We regretfully left Santa Fe and headed to the Frijole Canyon of Bandelier National Monument, a site occupied until the 1400’s by the Ancestral Pueblo. (http://www.nps.gov/band/index.htm) There are remains of a pueblo village, Tyuonyi, which includes a circle of homes, plus several kivas (underground meeting rooms), two of which had been rebuilt, while the others appeared simply as dips in the ground and had not been touched. We also climbed up to view the cliff dwellings, including the Alcove House with its reconstructed kiva and ruins of cliff houses. The views along the cavern were quite green, at least in comparison to the barrenness around it, due to the stream running through it. The views of the canyon itself, with the mesa behind it were spectacular. We camped at a very nice campsite at the National Monument, though by the evening, the weather had changed and it was windy and cold. It reminded us what a joy it is to have a warm Tiger in which to retreat! The cliffs, where the houses were built, were formed by volcanic ash hardening after a massive eruption and we next went to see the caldera, at Valle Grande, which resulted from the eruption. The caldera formed a huge grassland area at 10,000 feet, with occasional small “hills”, where the volcanic action continues. The purported elk herds were absent without leave, though perhaps that was because it was snowing! The weather on this trip seems to swing from one extreme to another with gay abandon.
We then headed to the Chaco Cultural National Park. (http://www.nps.gov/chcu/index.htm) En route, in additional to snow, it hailed and rained on us, though never enough to do any good and wash any of the dust off! Our trip to Chaco proved remarkably easy and the Tiger acquitted itself well on the dirt roads. Denise loved driving! Upon arrival, we purchased our camping spot but were told we could only stay one night. A pity, but we decided to make the most of our time and set off to take photos of Fajada Butte, an amazing structure all on its own and of great significance to the Chacoan peoples who lived there for more than 400 years. Near the campsite were also some petroglyphs, hard to see, but worth it for the ambience. How many campsites have ancient rock art?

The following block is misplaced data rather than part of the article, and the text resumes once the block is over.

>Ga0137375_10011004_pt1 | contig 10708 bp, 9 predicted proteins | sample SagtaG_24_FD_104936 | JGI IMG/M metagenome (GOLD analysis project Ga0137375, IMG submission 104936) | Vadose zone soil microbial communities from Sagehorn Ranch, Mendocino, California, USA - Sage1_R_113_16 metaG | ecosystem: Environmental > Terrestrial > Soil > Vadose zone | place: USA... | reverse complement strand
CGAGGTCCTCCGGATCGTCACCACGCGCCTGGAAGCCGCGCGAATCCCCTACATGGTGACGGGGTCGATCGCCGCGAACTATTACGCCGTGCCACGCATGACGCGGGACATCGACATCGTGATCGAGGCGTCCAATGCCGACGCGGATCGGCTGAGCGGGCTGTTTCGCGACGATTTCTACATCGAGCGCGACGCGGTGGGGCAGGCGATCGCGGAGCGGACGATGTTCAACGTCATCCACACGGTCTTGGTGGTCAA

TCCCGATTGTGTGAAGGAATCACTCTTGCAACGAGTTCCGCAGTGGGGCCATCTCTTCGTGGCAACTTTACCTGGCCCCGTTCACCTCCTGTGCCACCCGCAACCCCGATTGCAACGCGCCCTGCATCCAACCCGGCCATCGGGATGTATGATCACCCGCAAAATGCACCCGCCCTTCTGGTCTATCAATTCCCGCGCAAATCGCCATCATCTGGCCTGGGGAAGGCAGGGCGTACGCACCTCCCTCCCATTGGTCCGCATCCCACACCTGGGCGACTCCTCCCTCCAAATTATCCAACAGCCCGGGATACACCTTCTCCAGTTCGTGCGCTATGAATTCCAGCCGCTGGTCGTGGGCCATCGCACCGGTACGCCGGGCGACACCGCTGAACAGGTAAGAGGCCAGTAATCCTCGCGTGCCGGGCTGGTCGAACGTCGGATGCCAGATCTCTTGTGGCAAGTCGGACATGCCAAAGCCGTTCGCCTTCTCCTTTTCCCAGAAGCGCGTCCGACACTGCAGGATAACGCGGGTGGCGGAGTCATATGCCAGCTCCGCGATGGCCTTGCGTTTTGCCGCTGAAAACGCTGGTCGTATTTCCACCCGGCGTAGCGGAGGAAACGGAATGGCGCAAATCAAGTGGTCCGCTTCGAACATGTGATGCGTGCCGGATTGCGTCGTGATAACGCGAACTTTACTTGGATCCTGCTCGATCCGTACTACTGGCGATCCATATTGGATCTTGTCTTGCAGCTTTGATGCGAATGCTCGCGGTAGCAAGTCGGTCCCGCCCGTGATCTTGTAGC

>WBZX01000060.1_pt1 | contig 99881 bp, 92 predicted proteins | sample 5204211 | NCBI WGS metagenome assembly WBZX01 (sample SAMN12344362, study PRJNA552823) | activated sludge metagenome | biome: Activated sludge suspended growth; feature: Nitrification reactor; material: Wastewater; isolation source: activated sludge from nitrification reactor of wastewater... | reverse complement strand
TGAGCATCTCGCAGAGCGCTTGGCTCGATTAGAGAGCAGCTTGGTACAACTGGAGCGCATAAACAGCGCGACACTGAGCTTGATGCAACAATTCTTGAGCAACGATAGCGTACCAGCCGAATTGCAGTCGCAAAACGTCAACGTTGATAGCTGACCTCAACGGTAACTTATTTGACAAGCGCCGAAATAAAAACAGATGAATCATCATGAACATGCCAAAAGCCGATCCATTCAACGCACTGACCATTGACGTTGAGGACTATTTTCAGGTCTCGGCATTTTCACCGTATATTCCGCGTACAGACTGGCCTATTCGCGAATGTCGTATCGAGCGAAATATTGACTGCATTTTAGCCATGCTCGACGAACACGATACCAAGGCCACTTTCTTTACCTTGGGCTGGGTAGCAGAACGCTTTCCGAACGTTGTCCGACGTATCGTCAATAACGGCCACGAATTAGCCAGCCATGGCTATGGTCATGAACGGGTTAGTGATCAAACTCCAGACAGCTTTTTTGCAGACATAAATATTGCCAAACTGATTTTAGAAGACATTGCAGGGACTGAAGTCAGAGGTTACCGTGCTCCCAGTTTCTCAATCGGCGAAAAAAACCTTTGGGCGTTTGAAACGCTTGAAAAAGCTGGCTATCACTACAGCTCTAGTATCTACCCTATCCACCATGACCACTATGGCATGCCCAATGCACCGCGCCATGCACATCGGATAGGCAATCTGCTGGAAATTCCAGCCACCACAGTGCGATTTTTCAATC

Next day, we were able to talk our way into a second night’s camping (someone had left early), so we signed up for that and then set out to view the sites. There are five in total and we only saw three before exhaustion set in. We began by hiking in a ranger guided tour to Una Vida, a small great house, most of which was under our feet as it has not been excavated. The ranger was informative and we learned a lot about the sites as a whole. We then climbed the cliff to view the petroglyphs (and take photos of course). We then saw Chetro Ketl and Pueblo Bonito, both large sites with multiple buildings with many rooms and kivas, both the large Great Kivas and small kivas and round rooms.
It was a much warmer evening and Fred had energy to hike up to take evening photos of Fajada Butte. I stayed behind to keep Blue company! Blue is thriving as a camper cat and becoming more adventuresome all the time. His leaps from the couch to the bed are quite amazing.
We left Chaco via dirt road, (this time with Fred driving) and were pleased again with Ndeke Luka’s stability. We are headed to Arizona but stopped for the afternoon (and chores) in Gallup, NM at a very pleasant RV park on a Route 66 theme. This is our first RV park for a week and we remain impressed with our constant solar power. We have only plugged into RV park electrics on the three days in San Antonio when the temperature hit the upper 90’s. The air conditioning felt wonderful for sleeping!